How to build a pond and have it look like nature's own work

This is a series of articles geared for those who want to know how to build a pond.

If you want to build a koi pond or build a fish pond for smaller fish the information contained in these articles will be quite helpful.

One of the hardest things to achieve in building a pond is the waterline and how to make it look like nature's own work.

Your garden ponds waterline will vary because of rain water (higher waterline) or evaporation (lower waterline).

A low waterline is more of a concern because the black liner will be exposed giving your pond an undesirable effect.

After all your planning, hard work and expense I am sure that an unattractive pond is something you may want to avoid.

This is a series of articles on how to build a pond, helping you get the most enjoyment out of your garden pond.

This collection of articles when used together will help guide you through your goal of you enjoying your garden pond.

Related articles on how to build a pond include topics such as...

So first let's look at some edge treatment options that will help you get the look of your garden pond just right for you.

Some options to consider are…

Use large stones embedded into the edge of the liner.

This example shows the use of large stones around the waterline.

This works quite well with a planting bed behind as a backdrop or leading up to your backyard waterfall.

How to build a pond using large stones embedded into the edge of the liner.

But if you were to use large stones all the way around your garden pond it may give the impression of a ring around your pond.

Large stones may also hide the edge of the pond making you look over the edge of the stone work to see the pond.

Large stones will also hinder your access to the edge of the pond making it harder to maintain.

If you use this type of edge treatment use smaller stones to fill in the gaps around the larger stones. This will help to hide the liner and give a more natural look.

Use flat stones around the garden ponds edge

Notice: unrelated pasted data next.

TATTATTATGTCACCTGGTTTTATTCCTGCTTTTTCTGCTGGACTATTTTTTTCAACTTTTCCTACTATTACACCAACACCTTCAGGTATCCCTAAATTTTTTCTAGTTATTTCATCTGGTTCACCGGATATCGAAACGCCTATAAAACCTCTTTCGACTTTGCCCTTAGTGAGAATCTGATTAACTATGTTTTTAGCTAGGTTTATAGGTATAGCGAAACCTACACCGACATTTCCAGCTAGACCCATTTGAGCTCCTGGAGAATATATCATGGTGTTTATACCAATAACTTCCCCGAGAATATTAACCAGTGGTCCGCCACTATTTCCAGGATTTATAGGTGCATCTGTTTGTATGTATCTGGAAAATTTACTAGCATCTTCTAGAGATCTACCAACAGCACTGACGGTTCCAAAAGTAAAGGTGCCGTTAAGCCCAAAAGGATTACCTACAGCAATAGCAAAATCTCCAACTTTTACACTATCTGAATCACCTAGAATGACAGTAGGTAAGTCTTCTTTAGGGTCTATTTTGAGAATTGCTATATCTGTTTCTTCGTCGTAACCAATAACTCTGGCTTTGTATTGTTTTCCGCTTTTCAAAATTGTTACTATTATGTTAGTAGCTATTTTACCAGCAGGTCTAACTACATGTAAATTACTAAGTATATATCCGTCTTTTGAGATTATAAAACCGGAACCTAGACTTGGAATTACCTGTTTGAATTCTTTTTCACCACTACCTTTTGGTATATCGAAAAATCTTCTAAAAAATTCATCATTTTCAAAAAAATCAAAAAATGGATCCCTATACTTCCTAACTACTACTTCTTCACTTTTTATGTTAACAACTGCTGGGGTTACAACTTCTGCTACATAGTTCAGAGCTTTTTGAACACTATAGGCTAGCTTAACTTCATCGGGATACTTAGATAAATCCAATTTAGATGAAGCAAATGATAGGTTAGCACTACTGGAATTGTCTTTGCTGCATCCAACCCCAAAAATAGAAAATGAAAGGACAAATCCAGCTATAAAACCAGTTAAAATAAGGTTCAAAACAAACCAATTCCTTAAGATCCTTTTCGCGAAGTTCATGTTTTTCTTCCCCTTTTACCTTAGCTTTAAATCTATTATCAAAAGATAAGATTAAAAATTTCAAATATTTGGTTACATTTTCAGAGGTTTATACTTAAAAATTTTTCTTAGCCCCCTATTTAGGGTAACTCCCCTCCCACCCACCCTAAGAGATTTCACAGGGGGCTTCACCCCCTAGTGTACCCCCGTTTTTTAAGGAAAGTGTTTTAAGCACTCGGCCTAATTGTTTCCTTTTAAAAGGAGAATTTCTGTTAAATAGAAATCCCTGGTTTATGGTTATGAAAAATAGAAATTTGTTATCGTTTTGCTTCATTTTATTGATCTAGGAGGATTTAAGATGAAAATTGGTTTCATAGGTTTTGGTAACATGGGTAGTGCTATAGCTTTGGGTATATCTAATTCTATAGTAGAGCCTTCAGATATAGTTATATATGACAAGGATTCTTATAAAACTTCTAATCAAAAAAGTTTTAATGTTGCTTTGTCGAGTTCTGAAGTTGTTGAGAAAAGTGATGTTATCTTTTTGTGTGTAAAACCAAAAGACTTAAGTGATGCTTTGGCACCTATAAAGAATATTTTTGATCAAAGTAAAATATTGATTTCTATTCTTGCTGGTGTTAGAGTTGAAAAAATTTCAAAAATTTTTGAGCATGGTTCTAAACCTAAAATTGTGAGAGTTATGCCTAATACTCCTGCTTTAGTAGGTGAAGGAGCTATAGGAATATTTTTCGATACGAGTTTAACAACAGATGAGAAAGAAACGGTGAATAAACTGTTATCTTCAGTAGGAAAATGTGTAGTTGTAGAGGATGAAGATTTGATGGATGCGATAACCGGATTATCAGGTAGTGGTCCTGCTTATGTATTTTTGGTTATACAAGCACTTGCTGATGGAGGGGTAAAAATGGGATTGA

In this example flat stones are used with a planting bed as the backdrop.

Building a pond using flat stones around the edge.

This works quite well also and will allow you to keep a lower profile of the surrounding earth.

In this picture the surrounding earth does rise above the ponds elevation but I am sure that you can envision how it would look if the surrounding landscape sloped downward or was level.

Flat stone work will also allow for better access to the ponds edge.

If you use several layers of flat stone all overlapping each other there is no need to use smaller stones to hide the liner.

Use pea gravel along with larger stones to retain the pea gravel

This is a stunning example of how to incorporate a garden pond into your patio.

Building a pond using pea gravel along with larger stones.

How to build a pond using pea gravel that ties the pavers into the ponds edge quite well and the larger stones retain the smaller sized stones.

Access is also easily obtained at the waters edge allowing for easy pond care and feeding of fish.

Not shown in this photo is the fact that it has a stream originating at the front door and going through a series of small waterfalls before entering this pond.

Also in this pond there were some very large Koi fish adding to the enjoyment of this garden pond.

This in fact is a place of business and this garden pond is intended to create a relaxing environment to all workers and prospective clients who enter the front door.

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